Surviving historic buildings include Manor Farm, The Bull Inn, 12 Church Road, High House Farm, Litcham Hall, the School House, White House, Oaklands Farm, Point House, 1 Tittleshall Road, Blenheim House and Fourways. All but two, High House Farmhouse and Oaklands Farmhouse, are located in the village. Manor Farm (NHER 19581) has a late 16th century timber frame and The Bull Inn (NHER 13542) is a massive 17th century and later building. Lexham Hall Park (NHER 30469), a late 18th century landscape park, occupies a small part of the west.
During the 18th and 19th centuries there was a windmill (NHER 18884) to the northeast of the village. Two post medieval lime kilns, a possible railway embankment and chalk quarry pits survive to the northeast of the village. In the 19th century there was a set of stocks in the south, beside the bridge over the River Nar. Close to All Saints’ Church is a telephone kiosk built to a 1935 design of Sir Giles Gilbert Scott’s.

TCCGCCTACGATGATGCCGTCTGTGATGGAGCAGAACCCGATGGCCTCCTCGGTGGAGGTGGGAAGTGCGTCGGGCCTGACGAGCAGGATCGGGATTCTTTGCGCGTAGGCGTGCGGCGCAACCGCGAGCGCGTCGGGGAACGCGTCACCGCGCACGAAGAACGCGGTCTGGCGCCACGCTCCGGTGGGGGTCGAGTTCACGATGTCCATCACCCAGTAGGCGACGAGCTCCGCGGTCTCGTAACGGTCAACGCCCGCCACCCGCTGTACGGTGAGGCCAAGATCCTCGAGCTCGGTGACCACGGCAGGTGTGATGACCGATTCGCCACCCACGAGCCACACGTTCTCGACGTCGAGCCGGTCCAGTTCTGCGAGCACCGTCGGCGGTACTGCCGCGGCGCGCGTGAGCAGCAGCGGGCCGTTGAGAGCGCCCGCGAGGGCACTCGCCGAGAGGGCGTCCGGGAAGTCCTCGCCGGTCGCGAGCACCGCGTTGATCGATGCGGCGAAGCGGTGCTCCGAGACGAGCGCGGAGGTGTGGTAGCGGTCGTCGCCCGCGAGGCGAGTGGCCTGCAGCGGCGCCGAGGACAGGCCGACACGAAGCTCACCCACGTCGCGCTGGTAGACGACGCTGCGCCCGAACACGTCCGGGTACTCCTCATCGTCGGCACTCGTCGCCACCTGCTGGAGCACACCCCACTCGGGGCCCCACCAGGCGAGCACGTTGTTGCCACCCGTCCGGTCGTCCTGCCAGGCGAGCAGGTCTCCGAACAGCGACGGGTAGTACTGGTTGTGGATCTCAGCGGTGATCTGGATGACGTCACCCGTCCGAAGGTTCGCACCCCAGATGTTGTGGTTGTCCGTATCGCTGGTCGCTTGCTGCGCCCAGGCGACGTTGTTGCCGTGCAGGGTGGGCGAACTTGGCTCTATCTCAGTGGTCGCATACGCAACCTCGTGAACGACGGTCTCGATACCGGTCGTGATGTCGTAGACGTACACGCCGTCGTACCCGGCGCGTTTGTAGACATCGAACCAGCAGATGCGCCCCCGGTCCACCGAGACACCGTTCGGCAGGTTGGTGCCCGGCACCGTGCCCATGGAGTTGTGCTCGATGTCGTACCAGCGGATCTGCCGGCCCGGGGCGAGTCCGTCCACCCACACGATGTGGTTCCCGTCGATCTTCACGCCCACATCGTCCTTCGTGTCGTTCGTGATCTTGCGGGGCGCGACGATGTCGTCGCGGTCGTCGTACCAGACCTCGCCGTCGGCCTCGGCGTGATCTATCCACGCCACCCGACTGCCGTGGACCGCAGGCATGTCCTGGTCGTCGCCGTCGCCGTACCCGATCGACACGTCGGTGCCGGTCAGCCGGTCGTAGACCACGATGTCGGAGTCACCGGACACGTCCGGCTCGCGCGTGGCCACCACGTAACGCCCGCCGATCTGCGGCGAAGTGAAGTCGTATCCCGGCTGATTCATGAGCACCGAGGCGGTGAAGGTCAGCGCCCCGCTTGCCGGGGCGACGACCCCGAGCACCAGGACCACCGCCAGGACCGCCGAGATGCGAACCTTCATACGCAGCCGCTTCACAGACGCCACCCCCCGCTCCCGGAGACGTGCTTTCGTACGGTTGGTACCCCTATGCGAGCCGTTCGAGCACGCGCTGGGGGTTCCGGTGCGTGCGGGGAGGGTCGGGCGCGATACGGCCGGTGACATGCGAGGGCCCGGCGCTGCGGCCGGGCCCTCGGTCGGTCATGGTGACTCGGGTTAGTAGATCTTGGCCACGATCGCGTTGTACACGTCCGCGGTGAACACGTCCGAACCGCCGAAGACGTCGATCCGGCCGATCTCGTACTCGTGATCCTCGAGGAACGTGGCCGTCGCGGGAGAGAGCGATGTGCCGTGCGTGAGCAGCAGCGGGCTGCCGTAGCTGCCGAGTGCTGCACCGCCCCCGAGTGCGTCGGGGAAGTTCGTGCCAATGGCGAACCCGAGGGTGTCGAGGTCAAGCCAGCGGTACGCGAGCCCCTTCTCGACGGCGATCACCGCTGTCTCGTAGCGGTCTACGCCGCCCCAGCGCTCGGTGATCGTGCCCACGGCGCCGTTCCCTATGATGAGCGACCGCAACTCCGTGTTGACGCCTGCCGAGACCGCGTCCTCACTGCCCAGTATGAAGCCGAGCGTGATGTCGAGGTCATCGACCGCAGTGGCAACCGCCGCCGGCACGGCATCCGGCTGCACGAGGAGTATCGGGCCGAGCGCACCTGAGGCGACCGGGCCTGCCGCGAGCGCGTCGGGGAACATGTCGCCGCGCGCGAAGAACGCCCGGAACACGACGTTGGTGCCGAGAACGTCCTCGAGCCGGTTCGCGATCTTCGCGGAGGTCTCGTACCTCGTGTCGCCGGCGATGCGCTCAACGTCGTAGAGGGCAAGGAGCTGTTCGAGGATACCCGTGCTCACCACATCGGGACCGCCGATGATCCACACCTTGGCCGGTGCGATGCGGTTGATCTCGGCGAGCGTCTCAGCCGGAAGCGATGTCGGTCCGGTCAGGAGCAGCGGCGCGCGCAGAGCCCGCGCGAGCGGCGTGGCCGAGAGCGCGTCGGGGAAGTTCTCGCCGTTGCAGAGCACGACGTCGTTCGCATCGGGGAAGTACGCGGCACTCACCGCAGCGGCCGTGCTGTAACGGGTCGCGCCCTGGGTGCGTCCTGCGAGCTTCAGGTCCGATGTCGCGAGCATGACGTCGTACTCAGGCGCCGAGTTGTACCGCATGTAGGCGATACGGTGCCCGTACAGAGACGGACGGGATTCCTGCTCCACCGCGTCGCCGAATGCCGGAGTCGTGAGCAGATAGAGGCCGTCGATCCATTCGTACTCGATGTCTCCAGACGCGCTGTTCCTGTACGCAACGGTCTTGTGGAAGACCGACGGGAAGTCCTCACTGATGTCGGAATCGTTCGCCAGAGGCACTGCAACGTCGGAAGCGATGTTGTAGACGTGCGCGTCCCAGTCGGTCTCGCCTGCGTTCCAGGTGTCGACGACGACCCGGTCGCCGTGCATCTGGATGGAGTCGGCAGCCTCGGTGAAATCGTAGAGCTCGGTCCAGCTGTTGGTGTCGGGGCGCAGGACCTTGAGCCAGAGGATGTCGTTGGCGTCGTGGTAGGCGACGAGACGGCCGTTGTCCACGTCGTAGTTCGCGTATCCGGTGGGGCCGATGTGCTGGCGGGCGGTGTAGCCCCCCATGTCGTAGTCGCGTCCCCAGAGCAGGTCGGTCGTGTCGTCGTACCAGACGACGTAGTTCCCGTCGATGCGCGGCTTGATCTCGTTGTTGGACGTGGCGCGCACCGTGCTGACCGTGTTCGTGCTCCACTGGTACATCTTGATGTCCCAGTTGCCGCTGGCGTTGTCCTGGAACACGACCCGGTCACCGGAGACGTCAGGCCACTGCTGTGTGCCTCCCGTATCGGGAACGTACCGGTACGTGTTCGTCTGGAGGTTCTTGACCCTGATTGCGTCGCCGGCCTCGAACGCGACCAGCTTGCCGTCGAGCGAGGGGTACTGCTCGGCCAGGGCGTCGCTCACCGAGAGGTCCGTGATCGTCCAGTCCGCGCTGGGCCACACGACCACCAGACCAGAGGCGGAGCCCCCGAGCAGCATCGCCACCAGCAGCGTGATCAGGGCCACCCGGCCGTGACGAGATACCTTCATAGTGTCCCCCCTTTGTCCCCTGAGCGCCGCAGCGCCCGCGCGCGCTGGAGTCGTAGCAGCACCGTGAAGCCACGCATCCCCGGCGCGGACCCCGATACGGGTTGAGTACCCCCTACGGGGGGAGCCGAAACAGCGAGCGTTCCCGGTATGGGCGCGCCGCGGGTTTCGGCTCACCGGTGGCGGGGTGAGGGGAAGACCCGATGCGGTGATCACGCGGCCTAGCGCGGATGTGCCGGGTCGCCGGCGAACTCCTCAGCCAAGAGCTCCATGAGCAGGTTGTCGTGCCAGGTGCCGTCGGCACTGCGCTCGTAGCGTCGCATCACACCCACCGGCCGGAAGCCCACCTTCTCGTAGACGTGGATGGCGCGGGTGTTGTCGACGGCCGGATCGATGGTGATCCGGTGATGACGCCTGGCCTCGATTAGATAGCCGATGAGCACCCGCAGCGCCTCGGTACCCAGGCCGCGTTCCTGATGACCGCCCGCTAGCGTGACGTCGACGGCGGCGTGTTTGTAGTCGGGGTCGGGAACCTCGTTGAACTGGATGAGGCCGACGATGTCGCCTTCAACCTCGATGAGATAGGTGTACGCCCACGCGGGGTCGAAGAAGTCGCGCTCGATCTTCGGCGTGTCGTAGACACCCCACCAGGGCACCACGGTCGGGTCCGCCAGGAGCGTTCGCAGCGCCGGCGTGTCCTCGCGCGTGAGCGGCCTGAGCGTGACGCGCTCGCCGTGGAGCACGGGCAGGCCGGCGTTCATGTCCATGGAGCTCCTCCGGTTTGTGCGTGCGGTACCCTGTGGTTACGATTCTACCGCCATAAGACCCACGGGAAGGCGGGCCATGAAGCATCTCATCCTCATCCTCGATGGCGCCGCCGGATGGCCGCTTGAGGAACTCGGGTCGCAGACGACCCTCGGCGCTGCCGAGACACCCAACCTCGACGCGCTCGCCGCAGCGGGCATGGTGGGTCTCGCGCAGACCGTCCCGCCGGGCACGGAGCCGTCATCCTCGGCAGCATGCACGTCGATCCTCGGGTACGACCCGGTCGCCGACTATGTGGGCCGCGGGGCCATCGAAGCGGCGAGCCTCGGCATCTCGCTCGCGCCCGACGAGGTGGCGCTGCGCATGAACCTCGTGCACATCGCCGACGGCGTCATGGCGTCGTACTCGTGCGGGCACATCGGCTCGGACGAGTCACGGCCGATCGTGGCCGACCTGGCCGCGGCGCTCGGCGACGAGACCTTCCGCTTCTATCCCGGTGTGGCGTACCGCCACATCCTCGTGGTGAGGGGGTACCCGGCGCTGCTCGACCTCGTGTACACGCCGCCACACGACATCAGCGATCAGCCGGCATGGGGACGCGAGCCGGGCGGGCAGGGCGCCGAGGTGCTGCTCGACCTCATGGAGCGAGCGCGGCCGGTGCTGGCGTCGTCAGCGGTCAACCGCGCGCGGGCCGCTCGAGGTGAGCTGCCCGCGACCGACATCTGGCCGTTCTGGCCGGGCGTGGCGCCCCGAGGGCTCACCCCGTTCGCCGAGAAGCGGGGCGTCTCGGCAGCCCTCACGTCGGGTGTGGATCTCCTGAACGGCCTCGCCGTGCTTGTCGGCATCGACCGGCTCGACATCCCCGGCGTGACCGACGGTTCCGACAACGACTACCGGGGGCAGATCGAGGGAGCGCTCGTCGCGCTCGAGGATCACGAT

David Robertson (NLA), 16 May 2006.
Ashwin, T. & Davison, A., 2005. An Historical Atlas of Norfolk (Chichester, Phillimore)
Barringer, C., 1989. Faden’s Map of Norfolk (Dereham, Larks Press)
Brown, P. (ed.), 1984. Domesday Book: Norfolk (Chichester, Phillimore)
Mills, A. D., 1998. Dictionary of English Place-Names (Oxford, Oxford University Press)
Rye, J., 1991. A Popular Guide to Norfolk Place-names (Dereham, Larks Press)